These are the medals that athletes competing at next year's Olympics will be battling for.
The gold, silver and bronze medal designs were unveiled this evening as part of a party to celebrate one year until the Games begin.
The medal was designed by artist David Watkins and take a circular form which is intended to be a metaphor for the world. He said he was 'absolutely delighted' with the finished product.
Each measures 85mm in diameter and 7mm thick and weighs in at 375-400g, making them some of the biggest Olympic medals ever.
The front of each medals depict the same imagery used at every Summer Games, that of the Greek Goddess of Victory, Nike, stepping out of the Partenon to a host city.
On the London medals, the back will contain five symbolic elements, including the London 2012 sign and items which are meant to be symbolic of achievement and effort.
The medals' unveiling came as thousands gathered in Trafalgar Square for a party to celebrate a year to go.
The event saw International Olympic Committee chief Jacques Rogge, alongside London Mayor Boris Johnson, officially inviting the 200 nations who will take part to the Games.
Music was provided by bands including The Feeling and a gospel choir, who performed a rendition of London Calling by The Clash.
Details were also given of how key buildings in the city will be 'dressed' for the games.
Across the city, Olympic medal hopeful Tom Daley performed the first dive into the new pool where he will hope to win gold next year.
The 17-year-old said before performing a one and a half somersault with pike that the pool looked 'absolutely incredible'.
He added that it was every athletes dream to perform in front of their home crowd at a home Olympics.
It was day of celebration in London as figures from across the world of sport gathered at the locations across the city to mark the occasion, including at the newly finished aquatics centre.
Among them were London 2012 chairman Lord Coe and Mr Rogge, who were given a performance by Team GB synchronised swimmers who formed a number one as part of a routine to a Queen soundtrack.
Local children also got to do several lengths at the Zaha Hadid-designed pool which has a striking wave-like roof.
Following the visit Mr Rogge declared himself 'a very happy man'after visiting the newly-completed centre.
He described the £269 million arena as .a masterpiece. and applauded London 2012 organisers for completing the last of the six main permanent Olympic Park venues 12 months ahead of the opening ceremony.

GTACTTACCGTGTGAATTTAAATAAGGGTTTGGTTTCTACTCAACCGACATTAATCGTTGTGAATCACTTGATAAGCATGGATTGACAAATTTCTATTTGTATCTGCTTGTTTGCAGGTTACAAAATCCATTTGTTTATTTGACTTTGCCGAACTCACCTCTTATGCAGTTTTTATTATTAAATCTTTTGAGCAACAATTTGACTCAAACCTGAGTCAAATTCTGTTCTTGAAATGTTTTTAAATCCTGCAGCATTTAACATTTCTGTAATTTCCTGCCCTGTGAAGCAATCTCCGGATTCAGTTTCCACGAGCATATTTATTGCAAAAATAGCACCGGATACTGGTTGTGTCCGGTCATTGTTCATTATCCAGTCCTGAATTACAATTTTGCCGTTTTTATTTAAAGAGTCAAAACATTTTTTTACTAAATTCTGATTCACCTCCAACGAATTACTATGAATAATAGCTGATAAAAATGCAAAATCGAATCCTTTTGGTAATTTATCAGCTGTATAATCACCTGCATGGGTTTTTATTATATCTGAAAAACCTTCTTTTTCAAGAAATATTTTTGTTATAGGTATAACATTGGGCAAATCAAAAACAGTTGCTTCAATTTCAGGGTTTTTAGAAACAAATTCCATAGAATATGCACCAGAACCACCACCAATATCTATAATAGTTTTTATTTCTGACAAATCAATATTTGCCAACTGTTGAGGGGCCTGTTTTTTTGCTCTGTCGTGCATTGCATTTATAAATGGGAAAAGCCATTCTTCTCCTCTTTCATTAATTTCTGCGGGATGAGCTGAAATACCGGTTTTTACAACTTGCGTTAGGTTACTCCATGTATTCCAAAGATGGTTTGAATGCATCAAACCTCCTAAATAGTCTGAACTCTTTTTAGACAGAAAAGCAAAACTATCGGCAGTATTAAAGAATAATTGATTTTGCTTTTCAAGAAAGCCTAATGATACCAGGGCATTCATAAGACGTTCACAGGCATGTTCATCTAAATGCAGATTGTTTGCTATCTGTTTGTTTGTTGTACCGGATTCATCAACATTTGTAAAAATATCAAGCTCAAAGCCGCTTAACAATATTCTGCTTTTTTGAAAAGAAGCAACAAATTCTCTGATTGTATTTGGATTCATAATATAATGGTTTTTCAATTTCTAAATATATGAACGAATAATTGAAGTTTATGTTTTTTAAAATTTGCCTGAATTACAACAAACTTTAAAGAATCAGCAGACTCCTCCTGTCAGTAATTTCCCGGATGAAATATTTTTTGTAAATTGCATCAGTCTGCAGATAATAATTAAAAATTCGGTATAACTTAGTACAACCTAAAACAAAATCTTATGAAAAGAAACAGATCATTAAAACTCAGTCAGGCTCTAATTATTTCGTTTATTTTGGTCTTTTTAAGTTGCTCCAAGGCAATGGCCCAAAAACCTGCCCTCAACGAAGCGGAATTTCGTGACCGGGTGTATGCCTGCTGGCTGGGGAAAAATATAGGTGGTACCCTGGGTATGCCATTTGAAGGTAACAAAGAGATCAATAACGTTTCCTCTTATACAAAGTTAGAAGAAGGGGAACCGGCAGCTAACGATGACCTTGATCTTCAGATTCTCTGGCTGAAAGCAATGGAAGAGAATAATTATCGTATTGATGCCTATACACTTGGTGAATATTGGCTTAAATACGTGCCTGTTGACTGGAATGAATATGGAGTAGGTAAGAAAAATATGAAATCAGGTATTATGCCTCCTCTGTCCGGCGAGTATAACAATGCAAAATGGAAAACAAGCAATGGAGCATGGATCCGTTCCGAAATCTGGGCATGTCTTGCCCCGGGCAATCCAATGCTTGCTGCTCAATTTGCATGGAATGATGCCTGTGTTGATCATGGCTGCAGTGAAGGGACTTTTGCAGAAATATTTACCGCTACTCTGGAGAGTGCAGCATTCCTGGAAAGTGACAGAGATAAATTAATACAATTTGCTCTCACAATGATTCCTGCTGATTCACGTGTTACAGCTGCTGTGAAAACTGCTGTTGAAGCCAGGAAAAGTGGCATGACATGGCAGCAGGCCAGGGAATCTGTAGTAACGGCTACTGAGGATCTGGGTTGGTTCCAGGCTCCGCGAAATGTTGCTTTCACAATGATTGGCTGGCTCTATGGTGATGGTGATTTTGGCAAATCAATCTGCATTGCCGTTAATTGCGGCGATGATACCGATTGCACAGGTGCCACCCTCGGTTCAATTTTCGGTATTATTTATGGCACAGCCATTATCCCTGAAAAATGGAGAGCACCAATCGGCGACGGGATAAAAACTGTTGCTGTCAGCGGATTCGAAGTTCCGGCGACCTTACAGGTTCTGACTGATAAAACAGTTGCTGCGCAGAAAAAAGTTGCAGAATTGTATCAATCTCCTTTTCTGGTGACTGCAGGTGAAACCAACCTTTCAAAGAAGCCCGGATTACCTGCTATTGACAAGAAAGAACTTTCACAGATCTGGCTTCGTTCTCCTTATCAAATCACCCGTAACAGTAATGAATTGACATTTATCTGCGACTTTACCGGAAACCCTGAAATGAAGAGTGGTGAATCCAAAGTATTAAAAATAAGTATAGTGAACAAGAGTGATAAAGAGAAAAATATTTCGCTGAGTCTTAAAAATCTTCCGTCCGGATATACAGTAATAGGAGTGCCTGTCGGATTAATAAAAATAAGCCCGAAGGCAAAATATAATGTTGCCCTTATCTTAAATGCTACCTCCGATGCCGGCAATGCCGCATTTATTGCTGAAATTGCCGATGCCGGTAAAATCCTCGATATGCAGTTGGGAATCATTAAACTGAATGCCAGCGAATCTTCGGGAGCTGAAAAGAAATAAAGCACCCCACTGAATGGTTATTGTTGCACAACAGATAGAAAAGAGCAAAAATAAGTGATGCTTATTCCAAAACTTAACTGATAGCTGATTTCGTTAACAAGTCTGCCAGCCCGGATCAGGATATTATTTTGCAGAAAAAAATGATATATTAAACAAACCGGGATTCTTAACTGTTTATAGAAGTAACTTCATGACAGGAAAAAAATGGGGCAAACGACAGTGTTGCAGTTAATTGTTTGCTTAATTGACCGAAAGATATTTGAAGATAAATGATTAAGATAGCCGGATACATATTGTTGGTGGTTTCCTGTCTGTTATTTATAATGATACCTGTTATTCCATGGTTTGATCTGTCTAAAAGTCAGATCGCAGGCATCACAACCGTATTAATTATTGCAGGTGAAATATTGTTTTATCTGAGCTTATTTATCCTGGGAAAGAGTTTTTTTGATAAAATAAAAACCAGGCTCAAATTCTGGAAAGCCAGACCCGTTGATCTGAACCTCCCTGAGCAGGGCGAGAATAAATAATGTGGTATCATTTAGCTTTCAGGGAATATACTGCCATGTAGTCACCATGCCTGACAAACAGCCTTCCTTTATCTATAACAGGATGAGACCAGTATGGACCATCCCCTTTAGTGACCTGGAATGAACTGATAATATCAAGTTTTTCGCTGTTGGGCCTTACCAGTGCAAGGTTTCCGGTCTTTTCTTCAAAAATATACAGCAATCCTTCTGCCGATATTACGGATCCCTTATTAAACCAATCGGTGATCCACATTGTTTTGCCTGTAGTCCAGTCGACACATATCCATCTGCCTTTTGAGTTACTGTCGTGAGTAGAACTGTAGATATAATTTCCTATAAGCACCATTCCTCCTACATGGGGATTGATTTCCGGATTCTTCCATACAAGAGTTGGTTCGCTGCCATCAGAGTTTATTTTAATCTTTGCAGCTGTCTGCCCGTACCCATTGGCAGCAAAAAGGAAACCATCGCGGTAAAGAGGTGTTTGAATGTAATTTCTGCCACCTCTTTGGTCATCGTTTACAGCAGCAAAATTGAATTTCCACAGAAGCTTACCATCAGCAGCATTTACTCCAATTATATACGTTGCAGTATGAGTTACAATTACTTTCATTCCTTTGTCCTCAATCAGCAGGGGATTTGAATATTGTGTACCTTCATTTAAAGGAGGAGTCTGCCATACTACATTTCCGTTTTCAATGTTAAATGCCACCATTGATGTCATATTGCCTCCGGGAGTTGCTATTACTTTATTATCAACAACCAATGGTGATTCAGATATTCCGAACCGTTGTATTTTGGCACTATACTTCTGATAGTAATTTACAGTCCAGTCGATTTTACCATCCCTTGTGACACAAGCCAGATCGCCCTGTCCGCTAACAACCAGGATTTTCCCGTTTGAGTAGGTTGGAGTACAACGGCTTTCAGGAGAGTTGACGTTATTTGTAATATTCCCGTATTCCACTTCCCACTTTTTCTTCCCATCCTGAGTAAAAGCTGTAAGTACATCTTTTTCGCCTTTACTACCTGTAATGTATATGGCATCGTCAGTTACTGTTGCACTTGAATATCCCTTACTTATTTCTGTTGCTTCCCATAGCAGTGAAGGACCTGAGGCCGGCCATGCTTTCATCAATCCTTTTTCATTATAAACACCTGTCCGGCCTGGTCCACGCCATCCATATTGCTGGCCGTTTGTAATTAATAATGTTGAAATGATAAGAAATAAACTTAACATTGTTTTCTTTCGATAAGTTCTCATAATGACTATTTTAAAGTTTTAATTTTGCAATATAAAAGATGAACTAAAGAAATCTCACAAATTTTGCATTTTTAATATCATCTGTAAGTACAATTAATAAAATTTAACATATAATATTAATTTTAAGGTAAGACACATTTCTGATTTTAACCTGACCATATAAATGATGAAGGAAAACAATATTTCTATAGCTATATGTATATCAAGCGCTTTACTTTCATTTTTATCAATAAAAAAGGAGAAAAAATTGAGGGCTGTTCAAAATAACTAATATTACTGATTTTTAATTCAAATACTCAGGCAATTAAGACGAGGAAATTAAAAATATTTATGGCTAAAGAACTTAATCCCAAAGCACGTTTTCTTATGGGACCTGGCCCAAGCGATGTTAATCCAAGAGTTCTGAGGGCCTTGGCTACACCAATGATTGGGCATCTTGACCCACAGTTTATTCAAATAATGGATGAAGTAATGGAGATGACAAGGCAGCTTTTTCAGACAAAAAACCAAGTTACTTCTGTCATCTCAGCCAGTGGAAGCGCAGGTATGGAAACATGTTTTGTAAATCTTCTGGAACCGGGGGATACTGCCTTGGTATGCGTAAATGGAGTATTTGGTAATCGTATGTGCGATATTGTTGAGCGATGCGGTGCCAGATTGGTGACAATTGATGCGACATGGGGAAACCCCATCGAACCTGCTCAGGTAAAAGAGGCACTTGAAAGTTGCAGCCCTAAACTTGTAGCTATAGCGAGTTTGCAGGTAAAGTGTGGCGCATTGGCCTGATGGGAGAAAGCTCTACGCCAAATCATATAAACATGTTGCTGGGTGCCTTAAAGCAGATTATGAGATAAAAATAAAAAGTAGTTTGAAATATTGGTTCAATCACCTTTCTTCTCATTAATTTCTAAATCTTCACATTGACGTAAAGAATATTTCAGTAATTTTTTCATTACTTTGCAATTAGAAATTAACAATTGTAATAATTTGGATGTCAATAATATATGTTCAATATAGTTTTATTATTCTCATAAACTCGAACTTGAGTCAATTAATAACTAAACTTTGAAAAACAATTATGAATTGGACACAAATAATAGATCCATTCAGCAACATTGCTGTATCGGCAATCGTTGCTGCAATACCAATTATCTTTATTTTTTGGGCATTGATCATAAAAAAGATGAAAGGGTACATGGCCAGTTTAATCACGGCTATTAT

He praised the work done so far but also warned against complacency.
He said: 'London has done a great job. I am confident that London will deliver a great Games.
'The operational readiness is an important factor and that is because of the drive of the people who are delivering the Games. The team around Sebastian Coe (London 2012 chairman) and Paul Deighton (London 2012 chief executive) is really a good team.'
After testing out the water, swimmer David Davies, a silver medallist from the 2008 Beijing Olympics and a hot tip for 2012, said: 'It is that extra buzz because the thing that gets me is how far the stands go back. It is an amazing setting dropping on to a big stage.
'The roof is really impressive as well. There is something really unique about it. I definitely got the buzz when I first walked in and I can imagine all the Brits calling out for us here next year.
'It should be great. I cannot see it as anything more special really because we have never had anything this special in this country. We are very lucky and it all sinks home.
Elsewhere, David Cameron visited workers at Horse Guards parade, where the beach volleyball arena is located.
He also met with construction staff who had helped build the site at 10 Downing Street.
Earlier today, Lord Coe and Olympics Minister Hugh Robertson also took part in an event at St Pancras to welcome foreign sports stars to the country.
Both men, alongside former sprint hurdler Olympic Colin Jackson rolled up their trousers and removed their shoes for a plaster cast of their feet at the Eurostar terminal.
The idea is that these are among the first steps toward the 2012 Games.
Lord Coe described the official start of the year to go countdown as a 'massive moment in an Olympic city' before inviting everyone back next year.
'This is an extraordinary day,' he said.
The casts, which also include footprints from visiting Olympic athletes who arrived today, will be used in an exhibition.
They included Dorian Van Rijsselberge, an international windsurfer from the Netherlands who is a hot tip for London 2012, and retired French handball player Jackson Richardson, who were getting a first look at the Olympic Park.
Speaking earlier today from the newly unveiled Aquatics Centre, former Olympic silver medallist Steve Cram told the BBC: 'It is stunning. It's absolutely stunning.
'A lot of people talked about the venues in Beijing, talking about how good they were - the Bird's Nest, the Cube.
'This is better than the Cube. It's not because I'm British, it genuinely is.'
Four-times Olympic champion Sir Matthew Pinsent said: 'For a year to go, you think, all they've got to do is sell some tickets, they could be swimming tonight.
'The finish quality here is extraordinary.'
Asked how the home crowd will affect the British athletes, Cram said: 'It brings added pressure. Often when you go away to somewhere like Beijing, you probably haven't got family to worry about, getting tickets, getting them into venues.
'You haven't got all the media requests that you have with the home Games. So I think our athletes have to be prepared for that.
'But that, actually, I think, helps you perform even better, because it really gets you into the zone and what this is about.'
Sir Matthew said of the athletes one year before the Olympics: 'They'll all be thinking about honing their skills in a competitive environment and thinking about how they're going to qualify for the Games.'